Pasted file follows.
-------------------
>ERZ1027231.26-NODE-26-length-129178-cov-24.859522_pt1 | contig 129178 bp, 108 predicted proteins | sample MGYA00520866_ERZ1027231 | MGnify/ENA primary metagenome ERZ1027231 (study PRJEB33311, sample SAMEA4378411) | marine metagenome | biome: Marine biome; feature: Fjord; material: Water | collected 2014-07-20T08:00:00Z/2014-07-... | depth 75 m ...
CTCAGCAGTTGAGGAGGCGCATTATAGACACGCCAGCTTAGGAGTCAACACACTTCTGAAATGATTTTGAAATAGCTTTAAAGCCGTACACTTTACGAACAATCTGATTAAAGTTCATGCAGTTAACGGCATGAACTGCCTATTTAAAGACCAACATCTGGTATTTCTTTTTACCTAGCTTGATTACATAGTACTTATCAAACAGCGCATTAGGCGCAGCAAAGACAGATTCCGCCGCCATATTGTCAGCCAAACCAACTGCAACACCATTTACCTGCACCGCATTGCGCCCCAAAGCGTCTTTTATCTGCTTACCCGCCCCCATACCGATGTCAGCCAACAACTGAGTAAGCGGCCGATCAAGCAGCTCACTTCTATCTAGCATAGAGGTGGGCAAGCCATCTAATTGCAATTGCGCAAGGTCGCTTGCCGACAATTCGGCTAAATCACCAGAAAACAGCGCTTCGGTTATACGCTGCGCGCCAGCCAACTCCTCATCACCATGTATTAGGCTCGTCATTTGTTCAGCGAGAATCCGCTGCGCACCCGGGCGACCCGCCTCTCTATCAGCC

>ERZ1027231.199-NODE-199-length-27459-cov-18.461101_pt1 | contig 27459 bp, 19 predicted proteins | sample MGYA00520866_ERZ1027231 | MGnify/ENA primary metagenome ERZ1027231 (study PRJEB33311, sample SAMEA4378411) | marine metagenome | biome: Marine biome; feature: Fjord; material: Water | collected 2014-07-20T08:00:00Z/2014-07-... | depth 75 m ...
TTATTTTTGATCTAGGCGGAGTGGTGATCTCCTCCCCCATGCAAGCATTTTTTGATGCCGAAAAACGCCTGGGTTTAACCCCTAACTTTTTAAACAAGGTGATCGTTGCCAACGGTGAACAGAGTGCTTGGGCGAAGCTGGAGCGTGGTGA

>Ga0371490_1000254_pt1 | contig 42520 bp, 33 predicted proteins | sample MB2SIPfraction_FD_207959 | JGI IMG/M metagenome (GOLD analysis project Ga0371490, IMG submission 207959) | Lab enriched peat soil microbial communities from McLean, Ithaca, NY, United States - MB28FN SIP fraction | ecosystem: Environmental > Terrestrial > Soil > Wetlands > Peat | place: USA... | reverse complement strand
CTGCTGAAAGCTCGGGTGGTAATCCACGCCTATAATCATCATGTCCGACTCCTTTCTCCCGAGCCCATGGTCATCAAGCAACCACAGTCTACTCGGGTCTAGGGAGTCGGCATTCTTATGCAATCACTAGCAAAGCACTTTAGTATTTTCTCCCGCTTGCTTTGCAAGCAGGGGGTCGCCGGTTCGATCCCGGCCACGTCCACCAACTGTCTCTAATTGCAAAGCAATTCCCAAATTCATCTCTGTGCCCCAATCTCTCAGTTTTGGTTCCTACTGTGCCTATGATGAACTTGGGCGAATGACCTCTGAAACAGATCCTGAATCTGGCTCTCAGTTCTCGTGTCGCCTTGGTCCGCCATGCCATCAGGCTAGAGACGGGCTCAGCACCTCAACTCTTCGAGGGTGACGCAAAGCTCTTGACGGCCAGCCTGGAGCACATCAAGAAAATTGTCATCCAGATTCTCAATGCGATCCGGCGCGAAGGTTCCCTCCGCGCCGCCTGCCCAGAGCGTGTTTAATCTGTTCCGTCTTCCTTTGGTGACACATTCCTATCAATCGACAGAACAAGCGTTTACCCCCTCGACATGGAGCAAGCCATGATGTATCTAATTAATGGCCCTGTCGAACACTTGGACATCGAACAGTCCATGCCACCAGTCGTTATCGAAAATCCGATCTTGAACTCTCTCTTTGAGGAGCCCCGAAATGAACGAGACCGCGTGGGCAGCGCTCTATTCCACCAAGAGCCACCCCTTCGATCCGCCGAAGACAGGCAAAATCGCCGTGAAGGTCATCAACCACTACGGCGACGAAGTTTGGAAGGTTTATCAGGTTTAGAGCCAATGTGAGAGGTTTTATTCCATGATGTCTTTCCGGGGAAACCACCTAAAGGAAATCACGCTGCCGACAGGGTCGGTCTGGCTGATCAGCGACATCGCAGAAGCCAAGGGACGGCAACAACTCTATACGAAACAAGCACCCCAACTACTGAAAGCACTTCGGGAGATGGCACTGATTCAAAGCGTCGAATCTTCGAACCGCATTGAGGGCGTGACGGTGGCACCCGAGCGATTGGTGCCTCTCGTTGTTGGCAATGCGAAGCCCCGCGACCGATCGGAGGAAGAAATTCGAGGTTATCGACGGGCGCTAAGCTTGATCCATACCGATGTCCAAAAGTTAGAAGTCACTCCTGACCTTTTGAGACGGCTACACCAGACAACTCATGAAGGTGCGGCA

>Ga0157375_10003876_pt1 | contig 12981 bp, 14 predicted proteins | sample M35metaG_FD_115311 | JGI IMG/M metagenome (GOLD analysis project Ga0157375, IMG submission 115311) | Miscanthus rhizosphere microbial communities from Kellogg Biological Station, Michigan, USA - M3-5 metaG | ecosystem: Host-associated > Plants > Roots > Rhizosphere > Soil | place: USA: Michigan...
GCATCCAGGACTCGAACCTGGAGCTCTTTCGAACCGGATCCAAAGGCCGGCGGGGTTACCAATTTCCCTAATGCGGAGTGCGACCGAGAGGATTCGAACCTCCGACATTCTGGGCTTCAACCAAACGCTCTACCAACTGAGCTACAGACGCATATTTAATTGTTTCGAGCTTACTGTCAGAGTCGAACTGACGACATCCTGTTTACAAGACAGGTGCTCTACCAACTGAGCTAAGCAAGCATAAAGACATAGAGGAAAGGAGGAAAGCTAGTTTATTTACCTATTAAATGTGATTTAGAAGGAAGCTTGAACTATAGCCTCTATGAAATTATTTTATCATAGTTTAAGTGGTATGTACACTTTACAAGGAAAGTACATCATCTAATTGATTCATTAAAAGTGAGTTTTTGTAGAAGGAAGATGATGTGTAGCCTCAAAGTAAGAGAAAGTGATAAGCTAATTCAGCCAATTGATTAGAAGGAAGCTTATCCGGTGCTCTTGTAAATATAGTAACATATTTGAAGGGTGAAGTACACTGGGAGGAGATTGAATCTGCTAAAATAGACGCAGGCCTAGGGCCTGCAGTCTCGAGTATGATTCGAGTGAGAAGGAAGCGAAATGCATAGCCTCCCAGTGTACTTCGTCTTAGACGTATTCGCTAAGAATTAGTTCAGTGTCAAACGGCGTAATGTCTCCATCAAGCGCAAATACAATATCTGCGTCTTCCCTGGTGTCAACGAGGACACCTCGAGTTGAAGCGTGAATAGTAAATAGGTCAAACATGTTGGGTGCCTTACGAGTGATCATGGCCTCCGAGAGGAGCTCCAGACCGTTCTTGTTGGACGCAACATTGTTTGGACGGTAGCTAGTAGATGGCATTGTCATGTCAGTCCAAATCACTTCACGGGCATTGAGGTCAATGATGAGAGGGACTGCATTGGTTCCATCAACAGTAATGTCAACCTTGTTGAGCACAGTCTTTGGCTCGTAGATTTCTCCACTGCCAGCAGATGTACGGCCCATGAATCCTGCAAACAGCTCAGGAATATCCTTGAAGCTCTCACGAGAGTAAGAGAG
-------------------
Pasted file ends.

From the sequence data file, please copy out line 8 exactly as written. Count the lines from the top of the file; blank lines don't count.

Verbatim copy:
GCATCCAGGACTCGAACCTGGAGCTCTTTCGAACCGGATCCAAAGGCCGGCGGGGTTACCAATTTCCCTAATGCGGAGTGCGACCGAGAGGATTCGAACCTCCGACATTCTGGGCTTCAACCAAACGCTCTACCAACTGAGCTACAGACGCATATTTAATTGTTTCGAGCTTACTGTCAGAGTCGAACTGACGACATCCTGTTTACAAGACAGGTGCTCTACCAACTGAGCTAAGCAAGCATAAAGACATAGAGGAAAGGAGGAAAGCTAGTTTATTTACCTATTAAATGTGATTTAGAAGGAAGCTTGAACTATAGCCTCTATGAAATTATTTTATCATAGTTTAAGTGGTATGTACACTTTACAAGGAAAGTACATCATCTAATTGATTCATTAAAAGTGAGTTTTTGTAGAAGGAAGATGATGTGTAGCCTCAAAGTAAGAGAAAGTGATAAGCTAATTCAGCCAATTGATTAGAAGGAAGCTTATCCGGTGCTCTTGTAAATATAGTAACATATTTGAAGGGTGAAGTACACTGGGAGGAGATTGAATCTGCTAAAATAGACGCAGGCCTAGGGCCTGCAGTCTCGAGTATGATTCGAGTGAGAAGGAAGCGAAATGCATAGCCTCCCAGTGTACTTCGTCTTAGACGTATTCGCTAAGAATTAGTTCAGTGTCAAACGGCGTAATGTCTCCATCAAGCGCAAATACAATATCTGCGTCTTCCCTGGTGTCAACGAGGACACCTCGAGTTGAAGCGTGAATAGTAAATAGGTCAAACATGTTGGGTGCCTTACGAGTGATCATGGCCTCCGAGAGGAGCTCCAGACCGTTCTTGTTGGACGCAACATTGTTTGGACGGTAGCTAGTAGATGGCATTGTCATGTCAGTCCAAATCACTTCACGGGCATTGAGGTCAATGATGAGAGGGACTGCATTGGTTCCATCAACAGTAATGTCAACCTTGTTGAGCACAGTCTTTGGCTCGTAGATTTCTCCACTGCCAGCAGATGTACGGCCCATGAATCCTGCAAACAGCTCAGGAATATCCTTGAAGCTCTCACGAGAGTAAGAGAG